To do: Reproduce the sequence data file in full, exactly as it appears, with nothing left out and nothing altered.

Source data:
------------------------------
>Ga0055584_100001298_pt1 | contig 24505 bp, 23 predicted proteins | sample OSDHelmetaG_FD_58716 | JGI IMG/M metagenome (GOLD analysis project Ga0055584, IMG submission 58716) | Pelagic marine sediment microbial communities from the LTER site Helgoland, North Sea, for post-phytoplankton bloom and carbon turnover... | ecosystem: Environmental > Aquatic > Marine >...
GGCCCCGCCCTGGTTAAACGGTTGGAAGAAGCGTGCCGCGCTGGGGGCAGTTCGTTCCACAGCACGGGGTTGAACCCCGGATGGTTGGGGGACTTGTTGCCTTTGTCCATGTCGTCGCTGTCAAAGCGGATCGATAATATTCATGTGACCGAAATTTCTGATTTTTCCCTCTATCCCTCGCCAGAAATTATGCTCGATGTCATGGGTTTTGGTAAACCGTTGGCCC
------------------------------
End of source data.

>Ga0055584_100001298_pt1 | contig 24505 bp, 23 predicted proteins | sample OSDHelmetaG_FD_58716 | JGI IMG/M metagenome (GOLD analysis project Ga0055584, IMG submission 58716) | Pelagic marine sediment microbial communities from the LTER site Helgoland, North Sea, for post-phytoplankton bloom and carbon turnover... | ecosystem: Environmental > Aquatic > Marine >...
GGCCCCGCCCTGGTTAAACGGTTGGAAGAAGCGTGCCGCGCTGGGGGCAGTTCGTTCCACAGCACGGGGTTGAACCCCGGATGGTTGGGGGACTTGTTGCCTTTGTCCATGTCGTCGCTGTCAAAGCGGATCGATAATATTCATGTGACCGAAATTTCTGATTTTTCCCTCTATCCCTCGCCAGAAATTATGCTCGATGTCATGGGTTTTGGTAAACCGTTGGCCC